In a better world, where radio stations hadn't been dumbed down to nincompoop levels, this song would be getting significant airplay. Acuña takes an old Victor Jara song, which that master of the Nueva Canción Chilena
as plaintive folk music, and gives it a kick in the pantaloons. The band coalesces around Acuña's spirited vocal, and the sudden drop in volume from the hot guitar solo to the jaunty bass dialogue with staccato piano chords is one more strong hook in a performance that has as many as a fly fisherman on a two week holiday. When the vocalist returns, she will leave you breathless by moving from understated cooing to a big grooving finale in about fifteen seconds. Everything here is smartly conceived and wonderfully executed. If for some reason you think that you can't be a big league jazz vocalist and sing in Spanish, you need to check out this track and, in fact, the whole En Este Momento
This version of "Moondance" retains the spirit of the original song while employing decidedly un-Morrison arrangements. Beginning with a sprightly acoustic guitar waltz said to be inspired by the Venezuelan genre of Joropo, the listener can't be faulted for thinking that maybe the song has been mislabeled. This is "Moondance"? Well, Claudia Acuna's crystalline voice comes in, fitting the expected melody perfectly in its place. Arturo O'Farrill lifts the end of the chorus with some ascending piano figures that introduce the middle section, which seems to be Coltrane-inspired (the liner notes confirm this). Acuna's voice is then accented by its lone pairing with some simple percussion before the group heads again back into the chorus and conclusion. An exhilarating twist on the Morrison classic.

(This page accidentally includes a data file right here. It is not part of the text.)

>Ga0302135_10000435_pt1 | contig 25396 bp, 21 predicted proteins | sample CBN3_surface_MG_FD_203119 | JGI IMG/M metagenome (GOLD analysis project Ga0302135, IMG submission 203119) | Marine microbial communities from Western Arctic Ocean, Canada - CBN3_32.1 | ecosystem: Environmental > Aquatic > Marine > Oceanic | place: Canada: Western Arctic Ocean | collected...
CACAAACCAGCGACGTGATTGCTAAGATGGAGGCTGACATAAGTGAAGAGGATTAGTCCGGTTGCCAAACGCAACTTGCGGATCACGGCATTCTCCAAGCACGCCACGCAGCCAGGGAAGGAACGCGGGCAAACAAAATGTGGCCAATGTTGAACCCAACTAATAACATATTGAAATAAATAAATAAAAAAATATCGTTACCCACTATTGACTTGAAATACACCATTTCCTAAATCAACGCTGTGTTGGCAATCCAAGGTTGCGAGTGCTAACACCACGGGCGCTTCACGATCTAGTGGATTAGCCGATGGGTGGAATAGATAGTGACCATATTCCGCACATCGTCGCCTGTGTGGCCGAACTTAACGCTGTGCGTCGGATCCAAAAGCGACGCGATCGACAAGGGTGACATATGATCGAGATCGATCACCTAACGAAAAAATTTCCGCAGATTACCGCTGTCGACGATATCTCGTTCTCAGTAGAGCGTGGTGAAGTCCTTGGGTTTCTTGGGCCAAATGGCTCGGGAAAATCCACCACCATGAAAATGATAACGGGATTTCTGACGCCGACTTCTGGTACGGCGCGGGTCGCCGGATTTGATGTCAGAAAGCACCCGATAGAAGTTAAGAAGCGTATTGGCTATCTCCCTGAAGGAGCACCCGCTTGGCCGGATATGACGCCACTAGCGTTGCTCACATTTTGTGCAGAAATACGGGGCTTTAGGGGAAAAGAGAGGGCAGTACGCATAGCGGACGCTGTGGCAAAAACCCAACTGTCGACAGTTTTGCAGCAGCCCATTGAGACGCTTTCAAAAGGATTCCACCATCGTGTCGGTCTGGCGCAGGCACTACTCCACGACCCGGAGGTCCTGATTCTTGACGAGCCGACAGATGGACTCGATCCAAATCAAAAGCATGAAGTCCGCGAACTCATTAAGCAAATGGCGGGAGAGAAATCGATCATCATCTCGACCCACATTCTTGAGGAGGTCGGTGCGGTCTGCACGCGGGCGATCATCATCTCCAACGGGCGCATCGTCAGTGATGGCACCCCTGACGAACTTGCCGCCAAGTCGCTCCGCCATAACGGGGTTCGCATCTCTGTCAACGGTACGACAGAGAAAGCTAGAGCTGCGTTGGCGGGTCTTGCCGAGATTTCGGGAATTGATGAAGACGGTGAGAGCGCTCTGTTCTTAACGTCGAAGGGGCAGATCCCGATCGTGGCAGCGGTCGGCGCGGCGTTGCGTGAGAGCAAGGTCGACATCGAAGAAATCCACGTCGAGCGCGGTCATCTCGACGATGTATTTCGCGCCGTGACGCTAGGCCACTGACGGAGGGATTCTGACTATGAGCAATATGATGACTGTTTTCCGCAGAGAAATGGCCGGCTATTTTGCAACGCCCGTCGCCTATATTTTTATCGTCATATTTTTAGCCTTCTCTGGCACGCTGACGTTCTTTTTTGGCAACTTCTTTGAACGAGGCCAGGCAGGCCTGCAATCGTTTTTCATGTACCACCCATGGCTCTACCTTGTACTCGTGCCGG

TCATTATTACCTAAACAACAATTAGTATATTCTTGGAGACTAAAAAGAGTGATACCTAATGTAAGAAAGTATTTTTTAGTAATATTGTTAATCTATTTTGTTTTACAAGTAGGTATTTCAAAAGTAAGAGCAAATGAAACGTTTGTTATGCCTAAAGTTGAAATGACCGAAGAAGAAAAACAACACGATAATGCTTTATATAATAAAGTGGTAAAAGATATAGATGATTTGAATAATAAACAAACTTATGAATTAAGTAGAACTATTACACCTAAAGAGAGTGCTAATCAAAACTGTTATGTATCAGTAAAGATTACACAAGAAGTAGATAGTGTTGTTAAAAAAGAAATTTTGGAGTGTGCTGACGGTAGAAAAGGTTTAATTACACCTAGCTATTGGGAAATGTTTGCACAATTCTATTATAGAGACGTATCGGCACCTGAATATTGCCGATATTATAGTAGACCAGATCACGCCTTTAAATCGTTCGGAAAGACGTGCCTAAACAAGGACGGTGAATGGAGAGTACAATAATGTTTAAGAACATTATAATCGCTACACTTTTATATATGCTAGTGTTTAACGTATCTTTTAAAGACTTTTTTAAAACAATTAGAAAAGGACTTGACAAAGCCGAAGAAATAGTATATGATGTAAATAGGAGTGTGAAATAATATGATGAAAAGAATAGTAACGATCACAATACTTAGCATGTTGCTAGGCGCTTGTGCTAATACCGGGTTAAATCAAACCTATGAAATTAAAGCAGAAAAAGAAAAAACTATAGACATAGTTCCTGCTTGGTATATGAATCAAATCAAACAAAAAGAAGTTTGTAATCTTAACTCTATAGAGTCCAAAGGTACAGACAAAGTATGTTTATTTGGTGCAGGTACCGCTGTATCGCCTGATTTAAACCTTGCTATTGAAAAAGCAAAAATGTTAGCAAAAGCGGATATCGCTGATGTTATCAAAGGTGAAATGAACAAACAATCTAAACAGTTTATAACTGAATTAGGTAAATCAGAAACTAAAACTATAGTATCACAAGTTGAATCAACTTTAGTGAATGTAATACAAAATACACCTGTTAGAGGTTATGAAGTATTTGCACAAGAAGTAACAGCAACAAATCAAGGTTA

September 28, 2008 · 0 comments
Latin jazz stars and friends in long standing Claudia Acuna and Arturo O'Farrill say they recorded this album just to have fun and nothing else. They say they weren't interested in pleasing "serious jazz cognoscenti" or wanting to "ingratiate themselves with jazz purists." Well, they have come to the right jazz critic in this case because I am neither of those things. I dug "In These Shoes." The song is fun even if I didn't understand vocalist Pedrito Martinez's Spanish lyrics. I still knew what he meant. The tune is basically a friendly suggestive tease between a man and a woman who is wearing some sexy shoes (a shoe/foot fetishist's dream). Acuna, who sings in English on the cut, has a wonderful jazz-inflected voice. Though it is true that most of the album probably would not pass the "jazz smell test," this tune has plenty of Latin jazz elements to qualify.
September 18, 2008 · 0 comments
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